A good friend of mine from college and beyond (we only met senior year–somehow, despite the tininess of our campus, the similarity of our interests, and the fact that we were both English majors) is getting her Master’s in Library Science and recently asked if she could interview me for one of her classes. I had a lot of fun with the interview, and she had some interesting questions which got me to think about reading things a bit more thoroughly than I have before. She gave me permission to put up the interview, so here it is, lightly edited. (B is her, M is me.)
B: I’ve been asked to interview adults who are heavy readers of material they are not required to read for their jobs in order to learn something about their reading patterns. Since I know you read children’s and YA for fun (as well as for work), don’t feel like you need to leave those genres out completely. I am, however, especially curious about your non-juvenile (as in the category of materials, natch, not a judgment on your reading tastes) reading habits.
B: What do you like to read? Favorite genres? Any genres you really dislike?
M: I am definitely a genre reader, primarily sf/f but also mysteries. I don’t often venture into the adult contemporary fiction/literary fiction realm, which is the major difference between my adult reading and my YA/juv reading. So, I guess what I mean is I really dislike literary fiction. 🙂
B: As do I. 🙂
B: Any sub genres that you like?
M: I tend to like things with a historical flavor, although often not steampunk. Sadly, because I love the idea of steampunk. But historical fantasy, along the lines of Lois McMaster Bujold’s Chalion series is of my favorite things ever. Mystery wise, definitely things with a classic Brisith flavor. And as far as sf goes, I think I don’t have a clear sub genre preference, but I like character based rather than plot or science based.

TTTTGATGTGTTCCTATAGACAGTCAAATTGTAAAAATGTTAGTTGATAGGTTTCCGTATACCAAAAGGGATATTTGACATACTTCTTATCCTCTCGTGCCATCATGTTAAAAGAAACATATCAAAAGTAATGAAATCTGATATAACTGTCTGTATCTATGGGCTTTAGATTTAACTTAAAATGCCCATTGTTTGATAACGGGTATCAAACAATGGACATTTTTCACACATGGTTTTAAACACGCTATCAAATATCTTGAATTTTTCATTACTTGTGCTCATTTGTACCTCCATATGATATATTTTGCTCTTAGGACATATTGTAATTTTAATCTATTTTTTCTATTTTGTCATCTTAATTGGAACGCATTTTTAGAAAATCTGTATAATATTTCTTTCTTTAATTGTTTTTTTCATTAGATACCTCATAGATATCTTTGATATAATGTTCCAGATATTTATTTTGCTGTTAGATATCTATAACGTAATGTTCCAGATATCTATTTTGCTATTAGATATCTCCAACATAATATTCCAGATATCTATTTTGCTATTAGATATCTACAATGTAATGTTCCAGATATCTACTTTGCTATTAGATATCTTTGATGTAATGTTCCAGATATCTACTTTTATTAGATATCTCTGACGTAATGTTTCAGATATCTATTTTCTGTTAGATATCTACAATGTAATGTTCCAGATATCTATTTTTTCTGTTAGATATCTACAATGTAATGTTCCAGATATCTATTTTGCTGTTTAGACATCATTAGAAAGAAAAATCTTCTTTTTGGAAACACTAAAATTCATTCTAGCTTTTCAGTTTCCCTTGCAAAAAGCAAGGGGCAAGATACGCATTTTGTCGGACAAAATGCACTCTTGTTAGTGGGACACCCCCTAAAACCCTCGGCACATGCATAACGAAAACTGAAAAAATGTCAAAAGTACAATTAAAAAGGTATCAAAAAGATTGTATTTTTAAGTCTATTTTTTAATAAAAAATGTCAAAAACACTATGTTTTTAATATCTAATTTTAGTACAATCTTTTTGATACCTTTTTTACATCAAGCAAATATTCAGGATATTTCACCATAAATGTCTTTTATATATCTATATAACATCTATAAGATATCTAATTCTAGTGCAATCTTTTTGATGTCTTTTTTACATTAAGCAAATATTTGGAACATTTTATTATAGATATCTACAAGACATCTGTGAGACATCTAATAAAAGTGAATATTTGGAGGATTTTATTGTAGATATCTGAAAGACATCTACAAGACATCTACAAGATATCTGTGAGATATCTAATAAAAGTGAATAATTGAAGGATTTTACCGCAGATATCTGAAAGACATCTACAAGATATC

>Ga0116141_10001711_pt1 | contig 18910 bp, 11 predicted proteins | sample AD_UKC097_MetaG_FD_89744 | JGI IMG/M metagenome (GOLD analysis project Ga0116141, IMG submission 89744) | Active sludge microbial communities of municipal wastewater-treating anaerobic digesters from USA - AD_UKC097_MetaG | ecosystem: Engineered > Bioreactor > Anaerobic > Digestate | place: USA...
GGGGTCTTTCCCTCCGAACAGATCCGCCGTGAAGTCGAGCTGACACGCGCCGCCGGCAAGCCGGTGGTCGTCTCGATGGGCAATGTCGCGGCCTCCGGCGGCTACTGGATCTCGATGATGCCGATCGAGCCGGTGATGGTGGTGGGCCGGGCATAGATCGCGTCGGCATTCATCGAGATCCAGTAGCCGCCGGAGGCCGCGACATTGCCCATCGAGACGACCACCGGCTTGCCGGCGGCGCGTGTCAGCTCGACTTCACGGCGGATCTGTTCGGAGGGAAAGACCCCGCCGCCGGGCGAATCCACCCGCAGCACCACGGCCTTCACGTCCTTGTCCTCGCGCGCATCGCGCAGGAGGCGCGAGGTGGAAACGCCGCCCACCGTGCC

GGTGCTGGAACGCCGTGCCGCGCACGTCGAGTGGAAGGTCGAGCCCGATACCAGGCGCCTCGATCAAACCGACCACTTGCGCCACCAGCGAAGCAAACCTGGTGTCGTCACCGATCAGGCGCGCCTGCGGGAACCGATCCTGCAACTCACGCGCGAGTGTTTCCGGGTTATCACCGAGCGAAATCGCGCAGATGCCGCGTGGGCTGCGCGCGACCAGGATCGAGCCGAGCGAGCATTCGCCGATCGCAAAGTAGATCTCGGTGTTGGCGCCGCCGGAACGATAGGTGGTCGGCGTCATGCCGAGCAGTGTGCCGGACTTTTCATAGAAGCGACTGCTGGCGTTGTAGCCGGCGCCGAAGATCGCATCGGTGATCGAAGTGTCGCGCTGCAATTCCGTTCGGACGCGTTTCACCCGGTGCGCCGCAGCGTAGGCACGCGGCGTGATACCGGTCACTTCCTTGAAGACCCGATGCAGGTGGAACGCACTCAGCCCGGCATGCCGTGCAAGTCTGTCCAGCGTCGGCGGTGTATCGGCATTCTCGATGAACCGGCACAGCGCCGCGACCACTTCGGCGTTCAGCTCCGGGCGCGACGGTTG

B: Just curious… ever read graphic novels?
M: Not really–I’m not against them or anything, just not my cuppa.
B: Are you embarrassed about your reading preferences? Do you do anything to “hide” your books’ identity?
M: In general, I’m a pretty proud genre reader. If the cover of a particular book is embarrassing, I might not hold it up so everyone can see it, but in general I tend to not like books with embarrassing covers anyway.
B: Are there any genres that are prone to putting bad covers on good books?
M: SF! Especially ANYTHING by Baen. Horrible, dreadful covers. I HAVE NOTICED.
B: How do you decide what book you’re going to read next to read next?
M: That is a complicated question, determined by all sorts of factors like the stages of the moon and the imminent toppling of my TBR stacks. The short answer is, it’s usually the one I’m either most or least excited about. Most is obvious, least because I want to get it over with and go on to something else. Or else, the one that’s been checked out the longest and is guilt-tripping me from the bottom of the stack.
B: Do you exhaust the entire works of certain authors or do you skip around?
M: Mmm, there are certain authors whose entire backlist I make it a stated goal to read, but it’s over time. In terms of actual reading habits, I might read 1-2 books/month by an author if I’m super excited, but it tends to wax and wane a bit.
Except Georgette Heyer who I read and re-read semi-obsessively.
B: I can only read Robin McKinley books one at a time… there are only so many of them and I’m not looking forward to the day when I run out.
M: Yeah. OTOH, she is still writing!
B: I still haven’t found a good starting place for Heyer.
M: Hmmm. Unfortunately, it really depends on the mood you’re in at the time, so it’s hard to give remote recommendations.
B: I’ll probably just pick something random one of these days and then be obsessed. 🙂
M: Good plan.